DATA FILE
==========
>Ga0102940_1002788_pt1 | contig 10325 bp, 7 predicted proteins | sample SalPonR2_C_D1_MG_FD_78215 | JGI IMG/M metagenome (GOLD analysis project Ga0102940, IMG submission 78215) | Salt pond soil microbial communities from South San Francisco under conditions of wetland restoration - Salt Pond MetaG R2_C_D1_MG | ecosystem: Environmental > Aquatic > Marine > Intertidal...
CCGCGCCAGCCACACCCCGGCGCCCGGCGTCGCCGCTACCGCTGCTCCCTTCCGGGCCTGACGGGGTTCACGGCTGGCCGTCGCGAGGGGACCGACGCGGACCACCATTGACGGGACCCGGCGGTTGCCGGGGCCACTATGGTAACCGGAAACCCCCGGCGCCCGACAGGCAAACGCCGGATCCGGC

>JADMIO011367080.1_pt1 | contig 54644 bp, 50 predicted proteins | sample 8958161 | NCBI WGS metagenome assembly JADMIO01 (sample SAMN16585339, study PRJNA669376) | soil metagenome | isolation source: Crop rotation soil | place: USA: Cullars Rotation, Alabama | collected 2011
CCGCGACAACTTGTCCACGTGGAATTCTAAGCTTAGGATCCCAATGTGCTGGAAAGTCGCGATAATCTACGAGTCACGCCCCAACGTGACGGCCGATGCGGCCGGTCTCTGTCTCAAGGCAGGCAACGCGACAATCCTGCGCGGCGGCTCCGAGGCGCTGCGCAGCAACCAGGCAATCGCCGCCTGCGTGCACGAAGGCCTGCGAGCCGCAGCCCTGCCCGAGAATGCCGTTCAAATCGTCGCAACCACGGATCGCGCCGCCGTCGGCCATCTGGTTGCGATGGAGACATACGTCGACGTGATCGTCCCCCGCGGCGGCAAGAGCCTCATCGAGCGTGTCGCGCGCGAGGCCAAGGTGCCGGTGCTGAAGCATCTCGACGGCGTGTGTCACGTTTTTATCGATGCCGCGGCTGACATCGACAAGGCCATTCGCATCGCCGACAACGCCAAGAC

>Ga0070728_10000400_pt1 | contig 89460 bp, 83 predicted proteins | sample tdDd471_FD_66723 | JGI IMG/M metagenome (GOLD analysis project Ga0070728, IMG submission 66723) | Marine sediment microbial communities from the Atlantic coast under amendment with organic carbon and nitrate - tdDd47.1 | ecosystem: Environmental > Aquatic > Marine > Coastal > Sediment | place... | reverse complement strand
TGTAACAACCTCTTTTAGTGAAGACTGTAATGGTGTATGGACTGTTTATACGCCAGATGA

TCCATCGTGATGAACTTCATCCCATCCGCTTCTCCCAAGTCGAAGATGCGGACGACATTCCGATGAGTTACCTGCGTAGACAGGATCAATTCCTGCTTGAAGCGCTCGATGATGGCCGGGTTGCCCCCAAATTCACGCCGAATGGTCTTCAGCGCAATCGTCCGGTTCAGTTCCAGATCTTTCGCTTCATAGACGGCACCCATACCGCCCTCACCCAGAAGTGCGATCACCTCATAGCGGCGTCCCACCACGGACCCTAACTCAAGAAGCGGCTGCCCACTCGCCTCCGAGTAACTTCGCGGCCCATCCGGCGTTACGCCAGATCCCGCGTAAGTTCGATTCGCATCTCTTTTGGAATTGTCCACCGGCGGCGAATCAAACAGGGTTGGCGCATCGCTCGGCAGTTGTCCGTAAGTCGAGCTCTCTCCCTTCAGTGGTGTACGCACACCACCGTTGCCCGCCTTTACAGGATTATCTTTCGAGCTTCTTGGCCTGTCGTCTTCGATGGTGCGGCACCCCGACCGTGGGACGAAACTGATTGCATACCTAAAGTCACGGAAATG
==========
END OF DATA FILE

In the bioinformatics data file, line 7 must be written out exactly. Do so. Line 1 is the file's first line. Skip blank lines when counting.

TCCATCGTGATGAACTTCATCCCATCCGCTTCTCCCAAGTCGAAGATGCGGACGACATTCCGATGAGTTACCTGCGTAGACAGGATCAATTCCTGCTTGAAGCGCTCGATGATGGCCGGGTTGCCCCCAAATTCACGCCGAATGGTCTTCAGCGCAATCGTCCGGTTCAGTTCCAGATCTTTCGCTTCATAGACGGCACCCATACCGCCCTCACCCAGAAGTGCGATCACCTCATAGCGGCGTCCCACCACGGACCCTAACTCAAGAAGCGGCTGCCCACTCGCCTCCGAGTAACTTCGCGGCCCATCCGGCGTTACGCCAGATCCCGCGTAAGTTCGATTCGCATCTCTTTTGGAATTGTCCACCGGCGGCGAATCAAACAGGGTTGGCGCATCGCTCGGCAGTTGTCCGTAAGTCGAGCTCTCTCCCTTCAGTGGTGTACGCACACCACCGTTGCCCGCCTTTACAGGATTATCTTTCGAGCTTCTTGGCCTGTCGTCTTCGATGGTGCGGCACCCCGACCGTGGGACGAAACTGATTGCATACCTAAAGTCACGGAAATG